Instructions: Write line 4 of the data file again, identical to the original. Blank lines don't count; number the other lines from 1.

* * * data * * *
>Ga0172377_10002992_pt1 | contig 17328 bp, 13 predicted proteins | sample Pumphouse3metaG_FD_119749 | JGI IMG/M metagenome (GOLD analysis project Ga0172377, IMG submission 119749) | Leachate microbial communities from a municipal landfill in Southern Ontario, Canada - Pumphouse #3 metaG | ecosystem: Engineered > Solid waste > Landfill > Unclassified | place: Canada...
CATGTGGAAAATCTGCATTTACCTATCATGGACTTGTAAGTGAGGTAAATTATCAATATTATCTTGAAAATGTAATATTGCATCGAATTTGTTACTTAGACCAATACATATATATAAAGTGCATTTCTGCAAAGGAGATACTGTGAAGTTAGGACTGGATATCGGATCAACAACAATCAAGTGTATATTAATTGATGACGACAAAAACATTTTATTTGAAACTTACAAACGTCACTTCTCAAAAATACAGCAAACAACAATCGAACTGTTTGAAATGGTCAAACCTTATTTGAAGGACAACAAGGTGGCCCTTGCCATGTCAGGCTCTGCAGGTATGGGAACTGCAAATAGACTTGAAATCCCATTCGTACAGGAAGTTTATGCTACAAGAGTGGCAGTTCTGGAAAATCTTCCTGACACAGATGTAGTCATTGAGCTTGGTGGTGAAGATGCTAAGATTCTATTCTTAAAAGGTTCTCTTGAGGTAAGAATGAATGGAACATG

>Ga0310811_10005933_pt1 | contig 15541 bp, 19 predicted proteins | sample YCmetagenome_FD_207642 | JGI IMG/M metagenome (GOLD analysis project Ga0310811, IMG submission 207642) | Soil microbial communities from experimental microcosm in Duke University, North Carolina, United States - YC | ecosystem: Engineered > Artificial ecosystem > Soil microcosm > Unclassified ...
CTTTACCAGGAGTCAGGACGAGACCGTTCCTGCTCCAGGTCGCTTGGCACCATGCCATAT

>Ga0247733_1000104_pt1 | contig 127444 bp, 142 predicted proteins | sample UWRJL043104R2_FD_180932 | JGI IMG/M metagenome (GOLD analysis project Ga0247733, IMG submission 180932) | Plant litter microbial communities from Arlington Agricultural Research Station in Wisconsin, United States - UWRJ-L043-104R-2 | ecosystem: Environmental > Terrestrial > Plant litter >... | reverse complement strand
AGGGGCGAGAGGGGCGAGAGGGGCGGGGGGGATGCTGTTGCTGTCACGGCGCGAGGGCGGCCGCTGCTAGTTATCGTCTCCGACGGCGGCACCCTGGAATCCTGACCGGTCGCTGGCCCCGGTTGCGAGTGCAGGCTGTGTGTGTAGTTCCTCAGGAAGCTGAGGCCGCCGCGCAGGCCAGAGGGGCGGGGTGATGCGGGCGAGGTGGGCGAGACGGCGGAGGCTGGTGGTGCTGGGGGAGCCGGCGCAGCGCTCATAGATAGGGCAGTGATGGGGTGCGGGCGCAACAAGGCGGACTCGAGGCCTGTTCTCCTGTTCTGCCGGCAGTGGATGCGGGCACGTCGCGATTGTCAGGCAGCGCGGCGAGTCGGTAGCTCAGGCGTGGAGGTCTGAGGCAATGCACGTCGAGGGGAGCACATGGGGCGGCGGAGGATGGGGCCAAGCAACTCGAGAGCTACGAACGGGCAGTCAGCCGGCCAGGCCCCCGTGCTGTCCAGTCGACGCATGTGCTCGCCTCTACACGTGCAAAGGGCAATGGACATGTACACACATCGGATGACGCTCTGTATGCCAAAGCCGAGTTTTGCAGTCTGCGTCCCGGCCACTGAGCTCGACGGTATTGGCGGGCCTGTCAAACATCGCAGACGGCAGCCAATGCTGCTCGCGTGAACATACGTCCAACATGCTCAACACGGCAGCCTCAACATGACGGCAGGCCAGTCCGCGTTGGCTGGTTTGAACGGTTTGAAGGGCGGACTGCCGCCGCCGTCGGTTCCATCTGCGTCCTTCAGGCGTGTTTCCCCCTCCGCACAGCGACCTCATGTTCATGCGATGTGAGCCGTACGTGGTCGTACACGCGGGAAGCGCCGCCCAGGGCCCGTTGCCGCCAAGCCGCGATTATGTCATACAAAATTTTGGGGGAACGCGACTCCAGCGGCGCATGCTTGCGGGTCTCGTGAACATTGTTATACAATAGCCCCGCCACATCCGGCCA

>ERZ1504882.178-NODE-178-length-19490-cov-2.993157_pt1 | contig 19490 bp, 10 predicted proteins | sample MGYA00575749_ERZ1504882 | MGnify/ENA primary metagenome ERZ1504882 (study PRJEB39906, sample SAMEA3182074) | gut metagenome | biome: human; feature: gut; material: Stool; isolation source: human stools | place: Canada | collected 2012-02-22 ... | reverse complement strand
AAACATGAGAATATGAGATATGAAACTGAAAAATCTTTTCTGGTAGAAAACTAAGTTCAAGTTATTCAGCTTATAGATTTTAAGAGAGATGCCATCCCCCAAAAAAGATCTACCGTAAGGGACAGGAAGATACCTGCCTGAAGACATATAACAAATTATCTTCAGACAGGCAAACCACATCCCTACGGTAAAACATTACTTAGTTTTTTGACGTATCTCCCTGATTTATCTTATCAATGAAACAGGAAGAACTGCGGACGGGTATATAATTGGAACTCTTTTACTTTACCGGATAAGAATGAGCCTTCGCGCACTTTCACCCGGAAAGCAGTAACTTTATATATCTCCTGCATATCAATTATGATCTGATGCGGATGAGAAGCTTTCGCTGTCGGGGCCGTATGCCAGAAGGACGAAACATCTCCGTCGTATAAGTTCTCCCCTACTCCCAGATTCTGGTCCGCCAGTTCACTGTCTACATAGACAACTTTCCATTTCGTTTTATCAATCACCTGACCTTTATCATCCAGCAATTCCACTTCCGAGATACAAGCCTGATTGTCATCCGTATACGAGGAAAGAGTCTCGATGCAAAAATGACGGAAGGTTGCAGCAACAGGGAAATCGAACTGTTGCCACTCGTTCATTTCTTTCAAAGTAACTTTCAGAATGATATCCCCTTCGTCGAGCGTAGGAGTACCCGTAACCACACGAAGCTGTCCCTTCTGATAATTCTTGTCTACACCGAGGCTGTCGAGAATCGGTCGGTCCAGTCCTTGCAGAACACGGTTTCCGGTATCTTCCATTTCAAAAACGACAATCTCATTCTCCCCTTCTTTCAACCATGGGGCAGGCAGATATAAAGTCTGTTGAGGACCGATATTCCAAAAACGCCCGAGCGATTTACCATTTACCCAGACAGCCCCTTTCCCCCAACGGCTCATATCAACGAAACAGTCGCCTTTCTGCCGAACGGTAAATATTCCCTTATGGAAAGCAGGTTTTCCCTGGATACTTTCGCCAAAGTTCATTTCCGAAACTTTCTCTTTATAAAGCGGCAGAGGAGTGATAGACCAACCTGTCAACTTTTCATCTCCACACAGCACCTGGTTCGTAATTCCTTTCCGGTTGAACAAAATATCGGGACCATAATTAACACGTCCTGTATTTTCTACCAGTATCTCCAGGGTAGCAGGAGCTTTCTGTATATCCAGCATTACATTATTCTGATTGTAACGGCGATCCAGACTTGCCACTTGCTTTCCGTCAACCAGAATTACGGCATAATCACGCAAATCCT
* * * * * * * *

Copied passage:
CTTTACCAGGAGTCAGGACGAGACCGTTCCTGCTCCAGGTCGCTTGGCACCATGCCATAT